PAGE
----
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Twenty-Fifth EGROW Shadow Monetary Policy Committee Meet held on December 02, 2022


Recording of the Event

Key Takeaways

  1. Domestic growth remains resilient. Indian economy recorded a growth rate of 6.3 percent in the second quarter of FY23.
  2. The CPI and WPI moderated to 6.7 percent and 8.3 percent, respectively in October 2022. This trend is likely to continue further, although sticky core inflation presents a major challenge.
  3. Tax collection statistics points towards a robust fiscal sector, and a broad-based recovery
  4. The Exports of Goods and Services are following a rising trend line but growth in imports is on a higher side implying increasing pressure on current account deficit
  5. The widening difference between the growth rates of credit and deposit, over the past few months, is a cause of concern
  6. Real interest rate differentials between the Fed and the RBI needs to be taken into account
  7. Real interest rate in India is an important policy variable for investment decision making
  8. Recessionary fears in the advanced economies is a cause of concern for EMEs.
  9. Aggressive rate hikes from advanced economies can be detrimental for growth revival of global economy, and will hit EMEs hard

Recommendations of EGROW Shadow MPC

Members of EGROW – 4

Repo Rate

  • Increase by 35 bps – 3
  • No Change – 1

Guests – 3

Repo Rate

  • Increase by 35 bps – 2
  • Increase by 25 bps – 1

Detailed Views by Members of the EGROW Shadow MPC

1. Dr Charan Singh, CEO and Director, EGROW Foundation

The GDP data for quarter 2 shows that the economy is growing at the rate of 6.3 percent as compared with 13.5 percent in Q1. These growth rates are robust in the current global context. In the previous year, the quarterly growth rates were 8.4 percent in Q2 and 20.1 percent in Q1. GDP is growing at 9.7 percent in the first half (H1) of 2022-23 as compared with 13.7 percent in H1 of the previous year. Agriculture, with growth rate of 4.6 percent in Q2 and 4.5 percent in Q1 as compared with 3.2 percent and 2.2 percent in the corresponding quarters of the previous year, continues to play a pivotal role in the growth story of India. Other sectors like construction; real estate; public administration; and trade, hotels, transport have also been performing well.

The share of private final consumption expenditure in GDP has increased from the previous year to 59.2 percent in H1 from 55.4 percent in H1 of the previous year. Similarly, Government fixed capital formation has increased from 33.1 percent to 34.7 percent over the period. The exports of goods and services are rising from 22.4 percent to 23.1 percent of GDP but growth in imports is significantly higher with increase from 26.4 percent to 31.5 percent of GDP, implying increasing pressure on current account deficit.

The high frequency data is quite encouraging in terms of sales of commercial vehicles, purchase of private vehicles, consumption of steel, and cargo handled at sea ports, signifying that the economy is performing well. There is a significant level of growth in bank deposits and credit-offtake in the banking sector, with growth in credit out-stripping deposits significantly. Industrial performance in the first half of the year, in terms of IIP and that of the core sector, especially coal, fertilizers, cement and electricity, also shows a positive trend. Thus the economy is performing well and green shoots are visible across the spectrum.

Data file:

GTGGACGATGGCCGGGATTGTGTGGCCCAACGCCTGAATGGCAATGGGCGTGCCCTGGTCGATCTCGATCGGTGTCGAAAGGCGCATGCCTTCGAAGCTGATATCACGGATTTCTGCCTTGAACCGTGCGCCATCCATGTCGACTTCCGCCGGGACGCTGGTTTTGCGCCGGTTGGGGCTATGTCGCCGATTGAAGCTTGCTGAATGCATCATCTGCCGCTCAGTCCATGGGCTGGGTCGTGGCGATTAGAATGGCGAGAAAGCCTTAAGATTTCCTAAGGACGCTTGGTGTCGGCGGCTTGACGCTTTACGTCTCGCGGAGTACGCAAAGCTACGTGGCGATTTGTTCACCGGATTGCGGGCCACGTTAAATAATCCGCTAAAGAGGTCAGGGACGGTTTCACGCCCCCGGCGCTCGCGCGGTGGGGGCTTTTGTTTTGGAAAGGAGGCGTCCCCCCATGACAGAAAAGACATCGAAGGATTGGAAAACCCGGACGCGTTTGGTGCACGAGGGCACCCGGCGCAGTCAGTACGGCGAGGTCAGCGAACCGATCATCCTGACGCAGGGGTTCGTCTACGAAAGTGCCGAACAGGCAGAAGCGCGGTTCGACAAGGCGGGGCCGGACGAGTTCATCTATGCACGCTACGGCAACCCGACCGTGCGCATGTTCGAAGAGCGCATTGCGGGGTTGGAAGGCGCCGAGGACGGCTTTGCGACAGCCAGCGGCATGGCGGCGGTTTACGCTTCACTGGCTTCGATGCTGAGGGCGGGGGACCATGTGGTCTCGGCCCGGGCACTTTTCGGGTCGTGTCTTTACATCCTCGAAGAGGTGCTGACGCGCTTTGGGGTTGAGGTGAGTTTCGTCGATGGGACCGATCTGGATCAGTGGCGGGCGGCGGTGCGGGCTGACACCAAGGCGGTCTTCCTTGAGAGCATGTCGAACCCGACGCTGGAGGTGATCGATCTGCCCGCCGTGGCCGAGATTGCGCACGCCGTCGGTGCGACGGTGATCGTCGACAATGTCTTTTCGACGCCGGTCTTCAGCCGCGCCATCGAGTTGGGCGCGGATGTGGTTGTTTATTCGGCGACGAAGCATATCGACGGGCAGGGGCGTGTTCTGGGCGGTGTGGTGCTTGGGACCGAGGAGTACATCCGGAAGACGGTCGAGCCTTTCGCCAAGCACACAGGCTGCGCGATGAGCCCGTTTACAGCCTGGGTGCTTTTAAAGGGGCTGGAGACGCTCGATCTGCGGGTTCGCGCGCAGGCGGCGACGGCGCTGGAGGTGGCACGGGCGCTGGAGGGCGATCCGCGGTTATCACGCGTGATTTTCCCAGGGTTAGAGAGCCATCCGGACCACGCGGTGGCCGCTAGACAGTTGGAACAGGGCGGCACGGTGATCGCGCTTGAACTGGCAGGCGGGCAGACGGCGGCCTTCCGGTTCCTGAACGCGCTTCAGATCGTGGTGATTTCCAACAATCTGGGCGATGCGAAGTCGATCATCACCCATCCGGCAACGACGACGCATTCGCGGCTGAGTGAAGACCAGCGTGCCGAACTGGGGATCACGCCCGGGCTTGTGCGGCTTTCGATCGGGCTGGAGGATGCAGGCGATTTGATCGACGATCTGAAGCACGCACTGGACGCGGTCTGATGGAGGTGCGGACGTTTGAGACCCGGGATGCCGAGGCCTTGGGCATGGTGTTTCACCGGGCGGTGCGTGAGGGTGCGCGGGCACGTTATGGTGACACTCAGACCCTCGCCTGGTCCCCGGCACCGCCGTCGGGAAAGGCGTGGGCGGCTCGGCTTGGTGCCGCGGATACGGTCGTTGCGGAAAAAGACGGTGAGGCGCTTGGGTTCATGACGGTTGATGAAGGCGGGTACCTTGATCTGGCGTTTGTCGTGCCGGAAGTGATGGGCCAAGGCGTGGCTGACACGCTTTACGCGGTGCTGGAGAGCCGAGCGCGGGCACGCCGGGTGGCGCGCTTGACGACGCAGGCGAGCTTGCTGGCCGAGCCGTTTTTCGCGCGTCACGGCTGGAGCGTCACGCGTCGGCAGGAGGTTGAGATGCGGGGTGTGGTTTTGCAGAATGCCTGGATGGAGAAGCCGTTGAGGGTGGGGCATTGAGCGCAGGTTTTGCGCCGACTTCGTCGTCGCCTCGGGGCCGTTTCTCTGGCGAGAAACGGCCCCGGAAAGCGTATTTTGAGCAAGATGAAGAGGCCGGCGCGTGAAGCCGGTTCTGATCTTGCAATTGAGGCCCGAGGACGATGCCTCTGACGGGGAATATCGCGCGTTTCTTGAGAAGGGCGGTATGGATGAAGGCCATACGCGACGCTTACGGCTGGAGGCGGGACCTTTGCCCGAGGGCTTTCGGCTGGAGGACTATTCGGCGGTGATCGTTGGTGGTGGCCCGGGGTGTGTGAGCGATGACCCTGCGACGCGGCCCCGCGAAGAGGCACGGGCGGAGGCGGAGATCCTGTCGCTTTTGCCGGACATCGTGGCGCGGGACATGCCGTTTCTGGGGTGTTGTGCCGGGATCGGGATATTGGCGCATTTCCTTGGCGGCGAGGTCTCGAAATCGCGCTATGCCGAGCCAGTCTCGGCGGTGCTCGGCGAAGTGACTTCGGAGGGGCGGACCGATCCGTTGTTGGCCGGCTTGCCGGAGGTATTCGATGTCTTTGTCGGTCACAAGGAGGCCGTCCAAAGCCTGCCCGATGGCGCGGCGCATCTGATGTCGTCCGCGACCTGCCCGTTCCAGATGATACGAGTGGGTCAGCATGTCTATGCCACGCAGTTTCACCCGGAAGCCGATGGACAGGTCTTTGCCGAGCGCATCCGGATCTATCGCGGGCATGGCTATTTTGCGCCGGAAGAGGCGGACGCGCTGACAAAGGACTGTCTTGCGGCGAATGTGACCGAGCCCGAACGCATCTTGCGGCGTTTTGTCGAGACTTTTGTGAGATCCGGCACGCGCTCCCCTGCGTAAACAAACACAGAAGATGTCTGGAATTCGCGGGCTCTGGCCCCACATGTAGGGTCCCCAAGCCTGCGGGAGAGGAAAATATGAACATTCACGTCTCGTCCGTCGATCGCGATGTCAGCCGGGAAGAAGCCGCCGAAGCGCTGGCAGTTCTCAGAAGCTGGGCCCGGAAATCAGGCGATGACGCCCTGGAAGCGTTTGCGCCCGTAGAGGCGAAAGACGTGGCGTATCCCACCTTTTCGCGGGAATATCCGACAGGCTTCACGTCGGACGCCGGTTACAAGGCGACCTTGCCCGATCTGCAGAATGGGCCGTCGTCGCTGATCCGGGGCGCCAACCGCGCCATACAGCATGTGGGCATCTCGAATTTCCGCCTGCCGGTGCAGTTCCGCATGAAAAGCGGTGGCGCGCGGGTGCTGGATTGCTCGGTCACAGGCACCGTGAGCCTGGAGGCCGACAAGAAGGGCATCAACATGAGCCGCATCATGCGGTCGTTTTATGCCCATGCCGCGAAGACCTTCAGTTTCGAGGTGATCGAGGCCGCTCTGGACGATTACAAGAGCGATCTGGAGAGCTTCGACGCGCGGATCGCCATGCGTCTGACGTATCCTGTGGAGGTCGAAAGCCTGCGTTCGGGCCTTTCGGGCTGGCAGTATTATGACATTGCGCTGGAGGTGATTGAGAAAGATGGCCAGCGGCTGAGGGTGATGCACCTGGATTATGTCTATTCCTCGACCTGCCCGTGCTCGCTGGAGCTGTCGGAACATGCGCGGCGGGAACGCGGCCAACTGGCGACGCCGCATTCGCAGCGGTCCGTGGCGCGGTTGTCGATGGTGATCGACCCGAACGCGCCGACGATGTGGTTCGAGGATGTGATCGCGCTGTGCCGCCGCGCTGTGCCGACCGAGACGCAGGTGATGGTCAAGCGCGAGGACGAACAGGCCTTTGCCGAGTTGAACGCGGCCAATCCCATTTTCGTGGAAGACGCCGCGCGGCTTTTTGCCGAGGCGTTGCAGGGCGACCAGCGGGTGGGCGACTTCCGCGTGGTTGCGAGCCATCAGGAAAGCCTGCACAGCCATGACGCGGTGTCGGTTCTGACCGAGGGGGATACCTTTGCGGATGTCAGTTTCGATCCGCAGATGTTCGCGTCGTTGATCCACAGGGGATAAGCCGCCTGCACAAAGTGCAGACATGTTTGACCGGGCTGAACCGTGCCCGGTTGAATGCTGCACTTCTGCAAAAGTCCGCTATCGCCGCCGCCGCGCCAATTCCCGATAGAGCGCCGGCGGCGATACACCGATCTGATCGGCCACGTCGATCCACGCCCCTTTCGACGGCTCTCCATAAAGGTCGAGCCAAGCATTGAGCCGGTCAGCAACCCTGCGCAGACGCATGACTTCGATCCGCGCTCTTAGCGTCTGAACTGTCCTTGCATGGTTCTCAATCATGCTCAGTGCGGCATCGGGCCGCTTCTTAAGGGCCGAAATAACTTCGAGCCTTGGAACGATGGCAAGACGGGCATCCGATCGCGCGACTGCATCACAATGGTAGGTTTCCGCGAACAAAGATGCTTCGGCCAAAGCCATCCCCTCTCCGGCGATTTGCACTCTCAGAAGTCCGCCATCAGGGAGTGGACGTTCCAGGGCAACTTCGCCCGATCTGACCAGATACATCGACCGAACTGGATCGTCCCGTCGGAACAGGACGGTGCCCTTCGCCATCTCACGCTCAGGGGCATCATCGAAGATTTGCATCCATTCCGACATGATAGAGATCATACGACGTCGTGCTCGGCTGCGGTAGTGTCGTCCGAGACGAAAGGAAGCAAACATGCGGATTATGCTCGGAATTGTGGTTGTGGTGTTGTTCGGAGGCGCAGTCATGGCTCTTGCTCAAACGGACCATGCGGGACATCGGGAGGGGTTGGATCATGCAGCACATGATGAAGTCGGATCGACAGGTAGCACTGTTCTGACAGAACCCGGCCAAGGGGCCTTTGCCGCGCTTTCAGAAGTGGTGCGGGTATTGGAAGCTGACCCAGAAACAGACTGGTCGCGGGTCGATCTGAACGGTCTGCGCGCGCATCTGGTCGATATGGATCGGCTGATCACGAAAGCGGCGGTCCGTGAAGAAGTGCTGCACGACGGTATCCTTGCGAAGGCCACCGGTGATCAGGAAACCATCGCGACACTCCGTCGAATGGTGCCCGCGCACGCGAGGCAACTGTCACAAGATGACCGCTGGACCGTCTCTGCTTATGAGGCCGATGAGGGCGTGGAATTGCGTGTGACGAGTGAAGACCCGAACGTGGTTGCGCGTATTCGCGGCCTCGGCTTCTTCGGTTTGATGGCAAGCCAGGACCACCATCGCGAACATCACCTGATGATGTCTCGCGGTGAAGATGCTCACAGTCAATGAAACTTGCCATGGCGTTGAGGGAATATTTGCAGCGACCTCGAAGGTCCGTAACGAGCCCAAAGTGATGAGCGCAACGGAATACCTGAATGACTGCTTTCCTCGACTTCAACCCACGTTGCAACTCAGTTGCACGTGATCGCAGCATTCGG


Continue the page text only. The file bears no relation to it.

On the price level, there is some concern because the consumer prices in October 2022 at 7.01 percent and 6.77 percent, on food and of All-commodities, respectively, continues to be higher than the target band. The WPI continues to ease, and the declining trend in oil prices would ensure further decline in both consumer and wholesale price index.

The fiscal story also seems very encouraging as the GST collection is record high at Rs. 1.45 lakh crore in November 2022. It is increasingly expanding to capture the whole economy; and therefore, there is potential for GST for increasing further. Additionally, direct tax collection upto November 10, 2022 is significantly higher than the previous year. The growth rate in corporate tax collection and personal income tax (after refunds) is 24.5 percent and 28.1 percent respectively. This collection is 61.3 percent of the total budget estimate of direct taxes for 2022-23. Direct tax collection, net of refunds, is 25.7 percent higher in the current year as compared with the previous year. Thus, the fiscal sector has demonstrated that the domestic economy is resilient to the global economy.

On employment, PLFS and CMIE shows that unemployment has decreased significantly. EPFO data reveals that formal sector employment has improved with 16.82 lakh members added in September 2022. In the period July to September, 2022, according to PLFS, unemployment rate in urban areas has declined to 7.2 percent from 9.8 percent during similar period in the previous year.

Internationally, India is outperforming other countries. The slow-down in growth rate is across the world but the decline is more severe in AEs as compared to EMEs. The lower growth projections for 2023 by the IMF, as compared with the earlier projections for the AEs is because of the sharp rise in policy interest rates leading to recessionary trends. The aggressiveness by the AEs in increasing their policy interest rates could be detrimental for the growth of global economy, and revival of growth in the post-covid period for the EMEs. As far as inflation is concerned, AEs are experiencing inflation in the range of 5 times their long term trend. In contrast, inflation is just about the upper side of the target band in India.

Indeed, with this scenario, India is emerging as an island of growth and stability in the global economy. Hence, RBI should not be aggressive in increasing the Repo rate. It is time that a pause button by the RBI would be ideal to nurture the growth impulses.

2. Shri Indraneel Sen Gupta, Head of India Research, CLSA

Inflation has peaked & the RBI has hit zero real rate on FY20-FY23 inflation basis, there is no doubt that the RBI will need to try to limit the differential with the Fed to 150+bp.

We see the Fed raising to 5.25 percent by May 2023. This will likely force the RBI to raise to 6.75 percent and cut 100bp in 2HFY24.

We also see a 1percent CRR cut to raise deposits to meet high loan demand as Open Market Operation is difficult after the rally in G secs.

My recommendation is with Fed likely to raise its 50 basis points in mid December 2022 the RBI should increase its rate by 35 basis points.

3. Ms. Upasna Bhardwaj, Chief Economist, Kotak Mahindra Bank

While inflation seems to have peaked out, it still remains elevated. More so the core inflation remains sticky and poses the risk of higher for longer inflation especially when food inflation has become more volatile than ever.